Audience members. [Inaudible]
Interpreter. Trump—the Republicans, yes.
The President. ——in the United States. So look, the United States—politics in the United States is complicated, just like every other country. You know something about this here in Argentina. Politics is complicated. But that's part of the problem with it, and the benefit of a democracy, which is, it's loud and it's noisy and complicated.
What you're seeing right now is, in part, that the Republican Party has moved to the right very strongly during the course of my Presidency. Now, there are a lot of reasons for that. But that's just a fact. And I think that the Republican Party, because of their efforts to oppose me, found themselves taking positions that were further and further away from the mainstream. It was successful in some ways in getting congressional candidates elected, because during those elections, the turnout is typically very low, and so the most passionate people vote. And in this new media age where people are getting their information, as I said before, in sound bites, and where they don't necessarily get the same information, depending on whether they're on the left or on the right, they can decide, I'm only going to read the things I agree with already, as opposed to getting a broader opinion. What happened was, is that it reinforced a politics that was based on what they oppose as opposed to what they were for. And primarily, they opposed me. And so that's what's happening inside of the Republican Party.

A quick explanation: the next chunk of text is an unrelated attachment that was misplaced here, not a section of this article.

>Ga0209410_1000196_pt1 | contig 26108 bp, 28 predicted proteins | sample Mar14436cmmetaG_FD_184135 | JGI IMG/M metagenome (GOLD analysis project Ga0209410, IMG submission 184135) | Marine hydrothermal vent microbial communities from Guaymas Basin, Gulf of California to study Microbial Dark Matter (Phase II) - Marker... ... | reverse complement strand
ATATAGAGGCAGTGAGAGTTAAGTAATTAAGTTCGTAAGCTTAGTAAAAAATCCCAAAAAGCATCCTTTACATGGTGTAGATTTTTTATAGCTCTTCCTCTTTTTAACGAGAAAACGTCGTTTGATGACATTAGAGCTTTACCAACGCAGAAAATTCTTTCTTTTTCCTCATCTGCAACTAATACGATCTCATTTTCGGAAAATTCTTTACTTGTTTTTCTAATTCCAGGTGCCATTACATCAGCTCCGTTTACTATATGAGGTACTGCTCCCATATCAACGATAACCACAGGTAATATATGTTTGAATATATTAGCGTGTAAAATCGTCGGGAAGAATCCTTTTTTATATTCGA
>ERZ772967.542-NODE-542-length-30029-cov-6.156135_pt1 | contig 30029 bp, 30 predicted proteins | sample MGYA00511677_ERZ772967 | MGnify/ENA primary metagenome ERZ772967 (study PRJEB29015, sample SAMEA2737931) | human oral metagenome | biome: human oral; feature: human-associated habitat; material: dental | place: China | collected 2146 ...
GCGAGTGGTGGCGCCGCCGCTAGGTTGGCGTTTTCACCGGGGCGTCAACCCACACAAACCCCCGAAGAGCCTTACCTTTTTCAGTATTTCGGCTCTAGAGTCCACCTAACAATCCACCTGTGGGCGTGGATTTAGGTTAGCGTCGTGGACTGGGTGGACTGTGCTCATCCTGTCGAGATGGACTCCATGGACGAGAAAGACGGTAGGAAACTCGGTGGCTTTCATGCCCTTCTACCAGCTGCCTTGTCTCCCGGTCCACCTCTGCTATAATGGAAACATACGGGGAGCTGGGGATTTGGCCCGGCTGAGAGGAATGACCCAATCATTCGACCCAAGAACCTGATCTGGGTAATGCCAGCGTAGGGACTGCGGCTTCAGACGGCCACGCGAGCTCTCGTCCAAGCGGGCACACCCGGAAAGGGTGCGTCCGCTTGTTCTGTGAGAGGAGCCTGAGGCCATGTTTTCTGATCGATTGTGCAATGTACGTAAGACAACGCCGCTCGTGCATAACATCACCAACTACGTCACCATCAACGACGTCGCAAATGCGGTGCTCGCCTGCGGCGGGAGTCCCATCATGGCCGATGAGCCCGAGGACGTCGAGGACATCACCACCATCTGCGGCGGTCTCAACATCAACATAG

Within the Democratic Party, which I think is not going through as big of a change, I do think that Mr. Sanders and Secretary Clinton are responding to a continued concern, which is the economy has recovered, it is much better than it was when I came into office, but the crisis that we went through in 2008, 2009 has left a lot of people feeling more insecure. And so even though their lives are better now, they're worried, how is it going to be in the future.